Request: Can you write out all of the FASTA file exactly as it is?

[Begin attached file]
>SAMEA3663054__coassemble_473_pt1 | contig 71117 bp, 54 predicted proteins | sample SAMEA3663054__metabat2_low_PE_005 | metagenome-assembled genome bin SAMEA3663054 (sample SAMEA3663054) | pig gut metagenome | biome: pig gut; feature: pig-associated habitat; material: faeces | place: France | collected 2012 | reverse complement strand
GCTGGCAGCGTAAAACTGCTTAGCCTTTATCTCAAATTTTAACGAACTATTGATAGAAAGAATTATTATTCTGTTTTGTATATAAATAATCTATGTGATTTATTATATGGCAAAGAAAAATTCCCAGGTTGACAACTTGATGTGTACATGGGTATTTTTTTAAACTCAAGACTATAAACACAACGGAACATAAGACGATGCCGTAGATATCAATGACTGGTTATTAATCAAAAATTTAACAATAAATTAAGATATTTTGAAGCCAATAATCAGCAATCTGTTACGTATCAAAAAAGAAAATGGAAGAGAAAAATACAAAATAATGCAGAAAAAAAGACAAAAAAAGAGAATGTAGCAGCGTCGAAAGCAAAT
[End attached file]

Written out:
>SAMEA3663054__coassemble_473_pt1 | contig 71117 bp, 54 predicted proteins | sample SAMEA3663054__metabat2_low_PE_005 | metagenome-assembled genome bin SAMEA3663054 (sample SAMEA3663054) | pig gut metagenome | biome: pig gut; feature: pig-associated habitat; material: faeces | place: France | collected 2012 | reverse complement strand
GCTGGCAGCGTAAAACTGCTTAGCCTTTATCTCAAATTTTAACGAACTATTGATAGAAAGAATTATTATTCTGTTTTGTATATAAATAATCTATGTGATTTATTATATGGCAAAGAAAAATTCCCAGGTTGACAACTTGATGTGTACATGGGTATTTTTTTAAACTCAAGACTATAAACACAACGGAACATAAGACGATGCCGTAGATATCAATGACTGGTTATTAATCAAAAATTTAACAATAAATTAAGATATTTTGAAGCCAATAATCAGCAATCTGTTACGTATCAAAAAAGAAAATGGAAGAGAAAAATACAAAATAATGCAGAAAAAAAGACAAAAAAAGAGAATGTAGCAGCGTCGAAAGCAAAT